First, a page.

As a topic of economics, utility is used to model worth or value. Its usage has evolved significantly over time. The term was introduced initially as a measure of pleasure or happiness as part of the theory of utilitarianism by moral philosophe ...

(which applies both to consumption and to the terminal wealth, or bequest, ''W''stochastic differential equation
A stochastic differential equation (SDE) is a differential equation in which one or more of the terms is a stochastic process, resulting in a solution which is also a stochastic process. SDEs are used to model various phenomena such as stock pri ...

:$dW\_t\; =;\; href="/html/ALL/l/r\_+\_\backslash pi\_t(\backslash mu-r))W\_t\_-\_c\_t\_.html"\; ;"title="r\; +\; \backslash pi\_t(\backslash mu-r))W\_t\; -\; c\_t\; ">r\; +\; \backslash pi\_t(\backslash mu-r))W\_t\; -\; c\_t$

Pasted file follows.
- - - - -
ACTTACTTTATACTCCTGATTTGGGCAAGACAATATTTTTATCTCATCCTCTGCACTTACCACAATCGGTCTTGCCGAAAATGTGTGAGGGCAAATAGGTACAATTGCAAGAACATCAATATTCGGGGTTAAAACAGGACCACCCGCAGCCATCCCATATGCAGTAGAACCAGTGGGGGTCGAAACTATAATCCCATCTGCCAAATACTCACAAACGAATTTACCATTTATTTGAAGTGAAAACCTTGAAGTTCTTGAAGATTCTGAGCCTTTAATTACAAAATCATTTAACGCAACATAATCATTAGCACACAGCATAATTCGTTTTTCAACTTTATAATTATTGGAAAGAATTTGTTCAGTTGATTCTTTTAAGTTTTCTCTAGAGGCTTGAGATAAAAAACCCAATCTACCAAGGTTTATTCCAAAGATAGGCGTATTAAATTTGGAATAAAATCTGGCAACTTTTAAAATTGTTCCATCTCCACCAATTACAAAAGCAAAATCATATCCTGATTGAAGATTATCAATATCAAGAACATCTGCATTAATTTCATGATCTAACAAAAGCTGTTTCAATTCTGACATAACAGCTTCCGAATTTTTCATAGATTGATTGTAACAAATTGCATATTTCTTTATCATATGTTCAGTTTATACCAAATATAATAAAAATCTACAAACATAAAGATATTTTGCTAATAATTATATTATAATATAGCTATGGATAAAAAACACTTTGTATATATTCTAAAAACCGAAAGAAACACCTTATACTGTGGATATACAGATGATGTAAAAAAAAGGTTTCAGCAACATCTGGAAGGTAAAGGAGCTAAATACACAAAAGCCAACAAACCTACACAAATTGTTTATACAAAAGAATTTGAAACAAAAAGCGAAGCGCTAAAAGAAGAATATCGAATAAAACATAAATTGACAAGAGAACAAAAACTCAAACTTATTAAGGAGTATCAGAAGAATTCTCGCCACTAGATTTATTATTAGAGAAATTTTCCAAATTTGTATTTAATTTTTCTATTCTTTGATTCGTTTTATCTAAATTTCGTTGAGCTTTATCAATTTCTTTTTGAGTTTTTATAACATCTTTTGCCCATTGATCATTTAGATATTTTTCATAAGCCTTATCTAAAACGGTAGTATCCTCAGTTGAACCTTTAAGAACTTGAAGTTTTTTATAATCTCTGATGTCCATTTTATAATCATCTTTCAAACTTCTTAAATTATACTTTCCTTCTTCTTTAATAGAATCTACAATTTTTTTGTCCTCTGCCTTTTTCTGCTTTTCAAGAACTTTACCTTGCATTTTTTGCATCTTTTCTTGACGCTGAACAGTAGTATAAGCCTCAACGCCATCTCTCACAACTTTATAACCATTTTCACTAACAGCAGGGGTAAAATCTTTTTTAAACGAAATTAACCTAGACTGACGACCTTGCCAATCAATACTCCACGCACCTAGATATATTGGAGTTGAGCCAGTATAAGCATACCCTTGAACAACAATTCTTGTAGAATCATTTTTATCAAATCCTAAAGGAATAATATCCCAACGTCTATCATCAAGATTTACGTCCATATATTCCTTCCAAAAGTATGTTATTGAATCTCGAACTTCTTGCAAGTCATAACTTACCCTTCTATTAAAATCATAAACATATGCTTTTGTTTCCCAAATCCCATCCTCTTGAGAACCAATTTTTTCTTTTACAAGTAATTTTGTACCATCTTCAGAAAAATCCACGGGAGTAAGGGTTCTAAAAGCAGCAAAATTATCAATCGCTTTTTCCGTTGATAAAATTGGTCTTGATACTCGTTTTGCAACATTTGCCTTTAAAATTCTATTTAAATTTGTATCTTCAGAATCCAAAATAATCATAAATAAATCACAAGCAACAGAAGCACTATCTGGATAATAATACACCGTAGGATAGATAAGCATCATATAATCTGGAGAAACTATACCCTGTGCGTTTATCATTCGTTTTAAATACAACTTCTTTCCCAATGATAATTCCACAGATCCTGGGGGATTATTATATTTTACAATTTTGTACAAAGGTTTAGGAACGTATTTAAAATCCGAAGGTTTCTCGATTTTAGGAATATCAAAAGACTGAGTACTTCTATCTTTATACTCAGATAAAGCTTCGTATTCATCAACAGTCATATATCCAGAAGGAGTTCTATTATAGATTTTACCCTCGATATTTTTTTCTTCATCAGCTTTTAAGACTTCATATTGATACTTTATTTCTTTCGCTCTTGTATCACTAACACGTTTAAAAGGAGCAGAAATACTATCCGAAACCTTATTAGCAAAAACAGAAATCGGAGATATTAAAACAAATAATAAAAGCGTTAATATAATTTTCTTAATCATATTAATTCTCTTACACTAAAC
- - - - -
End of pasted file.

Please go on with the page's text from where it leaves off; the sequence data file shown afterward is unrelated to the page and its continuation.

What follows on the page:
where ''r'' is the risk-free rate, (''μ'', ''σ'') are the expected return and volatility of the stock market and ''dB''Wiener process
In mathematics, the Wiener process is a real-valued continuous-time stochastic process named in honor of American mathematician Norbert Wiener for his investigations on the mathematical properties of the one-dimensional Brownian motion. It is ...

, i.e. the stochastic term of the SDE.
The utility function is of the constant relative risk aversion (CRRA) form:
: $u(x)\; =\; \backslash frac,$
where $\backslash gamma$ is a constant which expresses the investor's risk aversion: the higher the gamma, the more reluctance to own stocks.
Consumption cannot be negative: ''c''intertemporal CAPM